Summary

Exercise improves our physical and emotional response to stress and increases our sense of well-being.

As you step out into the street, out of nowhere comes a truck heading right for you! With lightning speed and almost superhuman strength, you jump out of harm’s way.

Isn’t it reassuring to know that your brain and body are wired for such a life-saving reaction? A little part of your brain is always ready to help you fight danger or flee from it. Too bad it can’t completely discern an actual threat from an imagined one. A funny look from your boss, a bounced check, or a glance at your “to-do” list can trigger many of the same chemical changes in your brain and body as that truck coming toward you. That chemical response to anything you perceive as threatening is called stress. The slang term “stressed out” actually means anxious or even depressed.

If you need the fight-or flight response for survival, can you do anything about your stress reaction prompted by daily burdens, frustrations, and worries? Yes—you can exercise regularly.

Move the body, soothe the mind

According to the American Psychological Association (APA), the popular claim that exercise produces relaxing rushes of chemicals called endorphins is not supported by research, but studies do suggest that exercise increases a chemical in the brain called norepinephrine. The APA maintains that this chemical plays a major role in the stress response. When you increase this chemical in your brain, you are getting similar systemic effects as you would with some antidepressants. Consider some other stress-busting effects of exercise, designated by the APA. Exercise:

  • Enhances the body’s ability to respond to stress—your body endures stress with less damage to your health
  • Adjusts the responsiveness of the stress system in the brain—you develop a longer “fuse;” you are less over-reactive
  • Gives the body a chance to practice dealing with stress—you get a physical demand without any threat

If the chemical names and talk of the brain don’t quite reach you, latch onto this other research finding: For whatever reason, people who exercise regularly are less likely to suffer from anxiety and depression than those who don’t. Perhaps these benefits appeal to you as well:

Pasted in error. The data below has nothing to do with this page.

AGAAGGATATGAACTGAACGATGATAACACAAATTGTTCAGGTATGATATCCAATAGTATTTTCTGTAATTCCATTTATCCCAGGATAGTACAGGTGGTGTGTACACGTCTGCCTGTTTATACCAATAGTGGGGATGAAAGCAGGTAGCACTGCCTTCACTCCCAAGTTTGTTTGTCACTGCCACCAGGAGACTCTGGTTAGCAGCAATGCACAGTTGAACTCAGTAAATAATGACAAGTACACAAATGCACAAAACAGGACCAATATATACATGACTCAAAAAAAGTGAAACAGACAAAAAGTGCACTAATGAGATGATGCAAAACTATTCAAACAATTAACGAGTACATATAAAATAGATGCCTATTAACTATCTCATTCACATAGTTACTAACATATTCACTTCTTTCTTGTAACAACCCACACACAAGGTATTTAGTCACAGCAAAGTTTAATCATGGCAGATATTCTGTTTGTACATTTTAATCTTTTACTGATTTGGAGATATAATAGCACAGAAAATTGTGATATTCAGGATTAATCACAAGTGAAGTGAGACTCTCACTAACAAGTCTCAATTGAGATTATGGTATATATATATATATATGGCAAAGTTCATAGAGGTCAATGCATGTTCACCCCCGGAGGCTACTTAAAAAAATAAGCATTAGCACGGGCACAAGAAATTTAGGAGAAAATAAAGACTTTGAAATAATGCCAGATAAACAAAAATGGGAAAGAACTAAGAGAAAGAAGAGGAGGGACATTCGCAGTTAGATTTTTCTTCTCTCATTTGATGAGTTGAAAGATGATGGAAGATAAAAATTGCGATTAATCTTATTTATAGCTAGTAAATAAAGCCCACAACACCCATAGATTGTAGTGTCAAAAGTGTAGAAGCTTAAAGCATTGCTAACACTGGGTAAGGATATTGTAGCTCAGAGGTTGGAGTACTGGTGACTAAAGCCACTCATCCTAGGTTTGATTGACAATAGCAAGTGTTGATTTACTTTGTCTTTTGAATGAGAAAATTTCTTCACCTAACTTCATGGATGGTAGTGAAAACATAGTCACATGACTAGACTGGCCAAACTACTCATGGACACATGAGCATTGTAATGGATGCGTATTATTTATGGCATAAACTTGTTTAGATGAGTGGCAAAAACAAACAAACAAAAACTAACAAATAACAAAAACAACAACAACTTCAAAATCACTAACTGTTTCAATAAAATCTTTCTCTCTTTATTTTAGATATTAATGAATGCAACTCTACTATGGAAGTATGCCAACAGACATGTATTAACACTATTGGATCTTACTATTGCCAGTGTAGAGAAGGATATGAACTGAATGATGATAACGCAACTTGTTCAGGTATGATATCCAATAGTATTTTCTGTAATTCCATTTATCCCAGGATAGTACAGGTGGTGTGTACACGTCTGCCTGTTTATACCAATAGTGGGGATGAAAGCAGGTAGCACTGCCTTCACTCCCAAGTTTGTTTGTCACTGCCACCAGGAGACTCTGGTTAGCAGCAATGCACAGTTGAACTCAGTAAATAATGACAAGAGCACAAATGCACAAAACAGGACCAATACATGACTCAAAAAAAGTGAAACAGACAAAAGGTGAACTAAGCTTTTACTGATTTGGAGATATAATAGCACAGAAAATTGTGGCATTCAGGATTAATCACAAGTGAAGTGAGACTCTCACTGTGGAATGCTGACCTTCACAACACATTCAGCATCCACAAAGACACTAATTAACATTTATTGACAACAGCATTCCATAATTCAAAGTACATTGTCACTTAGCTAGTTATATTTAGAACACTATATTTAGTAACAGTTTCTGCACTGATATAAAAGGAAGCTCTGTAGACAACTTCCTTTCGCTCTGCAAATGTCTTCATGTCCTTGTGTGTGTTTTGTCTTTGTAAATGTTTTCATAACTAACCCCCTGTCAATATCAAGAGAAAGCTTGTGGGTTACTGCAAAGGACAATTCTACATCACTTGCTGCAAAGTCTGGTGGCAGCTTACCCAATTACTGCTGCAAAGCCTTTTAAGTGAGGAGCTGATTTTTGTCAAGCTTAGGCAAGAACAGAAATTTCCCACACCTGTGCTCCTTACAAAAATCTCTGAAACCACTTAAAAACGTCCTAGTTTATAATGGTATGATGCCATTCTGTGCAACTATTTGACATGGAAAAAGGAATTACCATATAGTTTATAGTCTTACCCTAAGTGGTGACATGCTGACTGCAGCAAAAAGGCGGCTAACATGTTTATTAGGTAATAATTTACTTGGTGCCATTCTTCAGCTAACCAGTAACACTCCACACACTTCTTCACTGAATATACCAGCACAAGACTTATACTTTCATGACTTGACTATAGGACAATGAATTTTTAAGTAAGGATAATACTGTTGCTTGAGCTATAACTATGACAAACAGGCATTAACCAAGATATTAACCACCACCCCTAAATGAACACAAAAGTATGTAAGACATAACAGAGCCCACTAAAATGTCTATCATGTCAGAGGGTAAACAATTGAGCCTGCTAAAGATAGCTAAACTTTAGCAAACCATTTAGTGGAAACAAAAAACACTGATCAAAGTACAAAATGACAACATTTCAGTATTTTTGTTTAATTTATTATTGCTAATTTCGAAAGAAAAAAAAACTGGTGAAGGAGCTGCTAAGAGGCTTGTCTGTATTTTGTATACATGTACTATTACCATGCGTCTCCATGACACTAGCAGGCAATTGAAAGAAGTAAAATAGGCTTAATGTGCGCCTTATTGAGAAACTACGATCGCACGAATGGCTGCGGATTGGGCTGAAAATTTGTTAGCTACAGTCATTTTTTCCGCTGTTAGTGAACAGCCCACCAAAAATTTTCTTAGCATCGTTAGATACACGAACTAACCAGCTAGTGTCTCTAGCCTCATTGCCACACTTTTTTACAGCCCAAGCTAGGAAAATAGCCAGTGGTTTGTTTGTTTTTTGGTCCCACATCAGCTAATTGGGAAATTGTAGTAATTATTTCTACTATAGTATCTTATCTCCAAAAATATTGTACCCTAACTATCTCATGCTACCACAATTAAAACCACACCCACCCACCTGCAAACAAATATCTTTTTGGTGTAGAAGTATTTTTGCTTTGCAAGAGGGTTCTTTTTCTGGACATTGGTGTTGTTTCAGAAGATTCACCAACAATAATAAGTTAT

• Increased sense of wellbeing and relaxation
  • Decreased anxiety and depression
  • Improved sleep
  • More energy
  • Better capacity to learn
  • New neurons generated which help your memory
  • Greater openness to others

Find what suits you

So exercise reduces stress. Is it possible that working out will be yet another anxiety-provoking chore on your to-do list? Don’t let that happen! It’s very important to find exercise that you enjoy.

You can walk, run, bike, swim, take aerobics classes—just get your body moving and your heart pumping faster. If those choices don’t appeal to you, try a cardiovascular machine such as a stationary bike or elliptical trainer and read a book or watch TV while you work out. Still not certain? Work with a personal trainer for a program designed just for you.

The bottom line is to be consistent—strive for 150 minutes of moderate aerobic activity each week. Be sure to check with your doctor before starting a new exercise program.

Quick fix

Regular exercise helps change your brain and body over time so that you can cope better with stressors in your life, but what about right now? Same Rx—get moving, if possible. Those chemicals that expect you to fight or flee prepare you to move immediately, so try to take a quick walk around the block or climb a few flights of stairs if you feel you might explode. If you can’t get away, focus on breathing slowly until you have an opportunity to move around. And, remember, as you begin to exercise regularly, your brain and body will become less reactive to some of those same stressors!

Resource

American College of Sports Medicine
www.acsm.org 

By Laurie M. Stewart
Source: “Exercise Fuels the Brain’s Stress Buffers,” Psychology in Daily Life, American Psychological Association; American College of Sports Medicine; Ultimate Fitness: The Quest for Truth About Exercise by Gina Kolata. Farrar, Strauss and Giroux, 2003; Undress Your Stress by Lois Levy. Barnes and Noble Books, 2002.

Summary